Employer Posting and Written Notice Duties:  The HFWA imposes two main notice and posting requirements.  Employers must:

(1) notify employees in writing of the right to take paid leave, in the amounts and for the purposes in the HFWA, without retaliation, and

(2) display an information division poster.

(INFO 6B.)  These requirements are both waived if the employer’s business is closed due to a public health emergency.  For all employees of employers without physical workspaces, including remote workers, employers need only satisfy the first requirement, and can do so electronically.  (Id.)

Notices and posters must be provided “in any language that is the first language spoken by at least five 5% of the employer’s workforce.”  (C.R.S. § 8-13.3-408.)  Employers can access versions of INFO publications and posters in multiple languages here.

            Key Takeaways for Employers: 

Employers can satisfy the first requirement (notice) by providing employees versions of the latest Colorado Department of Labor INFO #6 publication or poster (accessed through the Colorado Department of Labor here: 6A, 6B) or by displaying the corresponding poster (accessed through the Colorado Department of Labor here) either physically or electronically. (Id.) Beginning January 1, 2021, employers must post/provide INFO #6B and the 2021 poster, instead of INFO #6A and the 2020 poster.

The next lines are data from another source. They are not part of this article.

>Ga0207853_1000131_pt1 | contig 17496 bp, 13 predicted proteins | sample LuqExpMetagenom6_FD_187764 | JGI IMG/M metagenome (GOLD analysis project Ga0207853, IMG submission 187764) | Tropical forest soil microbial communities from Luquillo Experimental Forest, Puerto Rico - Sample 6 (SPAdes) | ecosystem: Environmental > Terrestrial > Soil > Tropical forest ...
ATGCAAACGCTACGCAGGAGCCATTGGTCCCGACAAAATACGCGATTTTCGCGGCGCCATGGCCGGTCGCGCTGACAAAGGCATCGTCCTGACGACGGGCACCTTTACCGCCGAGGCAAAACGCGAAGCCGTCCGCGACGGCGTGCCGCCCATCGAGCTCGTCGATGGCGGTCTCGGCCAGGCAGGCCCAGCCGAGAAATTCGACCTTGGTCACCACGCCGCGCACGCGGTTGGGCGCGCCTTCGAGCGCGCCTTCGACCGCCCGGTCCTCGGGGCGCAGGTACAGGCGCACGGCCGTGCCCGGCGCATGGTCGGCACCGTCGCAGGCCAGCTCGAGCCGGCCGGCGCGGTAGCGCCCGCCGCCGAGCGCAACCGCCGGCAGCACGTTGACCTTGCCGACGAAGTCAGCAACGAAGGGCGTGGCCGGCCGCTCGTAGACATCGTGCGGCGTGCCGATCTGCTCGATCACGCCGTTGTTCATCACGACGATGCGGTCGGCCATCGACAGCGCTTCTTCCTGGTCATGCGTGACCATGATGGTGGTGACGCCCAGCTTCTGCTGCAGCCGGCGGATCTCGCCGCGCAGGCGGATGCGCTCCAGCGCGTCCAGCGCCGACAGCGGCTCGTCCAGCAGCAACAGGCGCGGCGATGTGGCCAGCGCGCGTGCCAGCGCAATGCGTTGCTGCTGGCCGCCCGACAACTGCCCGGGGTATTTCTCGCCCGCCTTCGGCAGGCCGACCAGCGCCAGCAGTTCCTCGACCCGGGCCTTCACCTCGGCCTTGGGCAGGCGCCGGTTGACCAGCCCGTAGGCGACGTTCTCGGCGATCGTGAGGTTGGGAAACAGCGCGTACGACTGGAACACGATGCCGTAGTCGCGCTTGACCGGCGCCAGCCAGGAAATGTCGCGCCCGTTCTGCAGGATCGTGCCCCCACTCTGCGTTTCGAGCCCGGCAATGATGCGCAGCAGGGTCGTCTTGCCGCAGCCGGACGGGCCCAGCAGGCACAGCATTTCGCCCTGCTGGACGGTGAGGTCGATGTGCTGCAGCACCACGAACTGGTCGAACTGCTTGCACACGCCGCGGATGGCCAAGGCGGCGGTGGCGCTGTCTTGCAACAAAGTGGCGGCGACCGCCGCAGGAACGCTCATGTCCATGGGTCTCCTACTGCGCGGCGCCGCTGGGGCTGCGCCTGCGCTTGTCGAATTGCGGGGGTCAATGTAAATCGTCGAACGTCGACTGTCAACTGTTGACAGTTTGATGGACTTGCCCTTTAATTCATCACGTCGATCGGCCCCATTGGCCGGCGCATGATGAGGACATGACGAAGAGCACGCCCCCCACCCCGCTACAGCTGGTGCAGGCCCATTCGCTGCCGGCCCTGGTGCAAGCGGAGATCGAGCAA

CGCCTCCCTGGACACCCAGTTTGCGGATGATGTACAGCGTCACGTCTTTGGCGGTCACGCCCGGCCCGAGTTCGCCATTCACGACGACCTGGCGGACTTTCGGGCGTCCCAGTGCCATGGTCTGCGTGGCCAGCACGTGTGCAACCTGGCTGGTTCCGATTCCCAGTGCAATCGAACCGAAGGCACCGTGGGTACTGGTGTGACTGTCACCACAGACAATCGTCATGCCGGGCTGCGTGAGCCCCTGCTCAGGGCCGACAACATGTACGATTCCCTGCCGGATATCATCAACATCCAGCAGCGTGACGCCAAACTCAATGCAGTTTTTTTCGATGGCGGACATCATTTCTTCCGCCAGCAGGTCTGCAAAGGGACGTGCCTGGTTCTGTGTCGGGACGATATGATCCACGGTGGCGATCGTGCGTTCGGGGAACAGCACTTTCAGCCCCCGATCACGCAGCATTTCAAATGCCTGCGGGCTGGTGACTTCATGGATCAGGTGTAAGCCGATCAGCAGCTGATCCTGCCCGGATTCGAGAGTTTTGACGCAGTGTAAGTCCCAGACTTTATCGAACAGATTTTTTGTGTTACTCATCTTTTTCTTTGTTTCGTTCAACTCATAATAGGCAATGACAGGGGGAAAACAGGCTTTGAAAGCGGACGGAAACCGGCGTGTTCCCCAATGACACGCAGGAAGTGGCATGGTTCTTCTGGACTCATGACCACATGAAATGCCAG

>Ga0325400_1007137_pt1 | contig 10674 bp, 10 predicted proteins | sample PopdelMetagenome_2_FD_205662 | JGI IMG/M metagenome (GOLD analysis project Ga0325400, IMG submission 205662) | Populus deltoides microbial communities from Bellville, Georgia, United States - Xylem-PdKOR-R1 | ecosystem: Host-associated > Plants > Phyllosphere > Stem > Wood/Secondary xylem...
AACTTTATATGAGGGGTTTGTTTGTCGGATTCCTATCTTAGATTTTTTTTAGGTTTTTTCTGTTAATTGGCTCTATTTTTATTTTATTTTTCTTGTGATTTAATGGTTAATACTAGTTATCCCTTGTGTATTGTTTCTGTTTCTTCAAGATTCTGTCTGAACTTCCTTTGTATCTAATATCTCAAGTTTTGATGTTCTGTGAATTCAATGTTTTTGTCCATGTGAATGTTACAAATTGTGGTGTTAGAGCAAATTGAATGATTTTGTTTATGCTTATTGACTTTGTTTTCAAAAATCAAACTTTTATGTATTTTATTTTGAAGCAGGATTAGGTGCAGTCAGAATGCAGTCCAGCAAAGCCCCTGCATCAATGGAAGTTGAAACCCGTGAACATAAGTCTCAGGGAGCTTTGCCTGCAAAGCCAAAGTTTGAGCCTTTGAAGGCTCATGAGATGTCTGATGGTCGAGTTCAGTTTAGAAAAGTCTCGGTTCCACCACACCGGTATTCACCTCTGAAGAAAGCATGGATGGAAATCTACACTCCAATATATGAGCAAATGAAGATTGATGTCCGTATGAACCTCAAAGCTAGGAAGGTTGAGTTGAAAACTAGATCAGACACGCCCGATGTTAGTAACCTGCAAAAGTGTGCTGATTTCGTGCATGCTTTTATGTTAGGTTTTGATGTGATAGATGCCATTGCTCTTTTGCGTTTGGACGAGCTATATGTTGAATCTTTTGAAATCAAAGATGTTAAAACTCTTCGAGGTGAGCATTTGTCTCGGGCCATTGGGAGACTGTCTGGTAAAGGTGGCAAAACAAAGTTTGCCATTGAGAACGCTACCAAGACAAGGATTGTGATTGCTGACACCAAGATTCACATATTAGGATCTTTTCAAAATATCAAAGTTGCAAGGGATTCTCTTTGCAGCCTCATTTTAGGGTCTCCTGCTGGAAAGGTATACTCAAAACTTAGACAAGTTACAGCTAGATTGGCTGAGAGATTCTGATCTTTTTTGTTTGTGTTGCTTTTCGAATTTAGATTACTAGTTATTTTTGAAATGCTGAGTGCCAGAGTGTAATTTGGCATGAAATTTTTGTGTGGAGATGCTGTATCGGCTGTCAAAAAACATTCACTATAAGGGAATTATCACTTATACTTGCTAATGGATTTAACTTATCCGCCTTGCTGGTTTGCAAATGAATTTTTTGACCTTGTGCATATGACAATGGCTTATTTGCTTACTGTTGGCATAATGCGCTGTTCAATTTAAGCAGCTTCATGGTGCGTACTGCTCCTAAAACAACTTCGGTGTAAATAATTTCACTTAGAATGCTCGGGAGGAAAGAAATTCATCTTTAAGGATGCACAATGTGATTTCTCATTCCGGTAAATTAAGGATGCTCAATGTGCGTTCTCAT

Employers can satisfy the second requirement (posting) by displaying the Division poster in a conspicuous and accessible place in each establishment where employees work.  (Id.)

Hours of Leave During a Public Health Emergency (PHE):  During a PHE, employers must provide additional paid leave to employees to supplement their already-accrued HFWA leave so that employees can take leave in the following amounts:

(1) for employees normally working 40 or more hours per week, 80 hours of total leave; and

(2) for employees normally working under 40 hours in a week, the greater of the number of hours the employee is (a) scheduled for work or paid leave in the upcoming 14-day period, or (b) actually worked on average in the 14-day period prior to the declaration of the PHE.

Example: if an employee who normally works over 40 hours per week has 30 hours of accrued and unused sick leave prior to a PHE, the employer need only provide a supplemental 40 additional hours of paid sick leave to meet the PHE requirement of 80 hours for that employee.  An employer will not be able to take a credit for sick leave hours used by the employee prior to the PHE being declared.  For example, if an employer normally provides 48 hours of sick leave to its employees at the beginning of each year, and an employee has utilized 18 of those hours prior to the PHE being declared, that employee will be entitled to an additional 50 hours of PHE supplemental sick leave (not 32).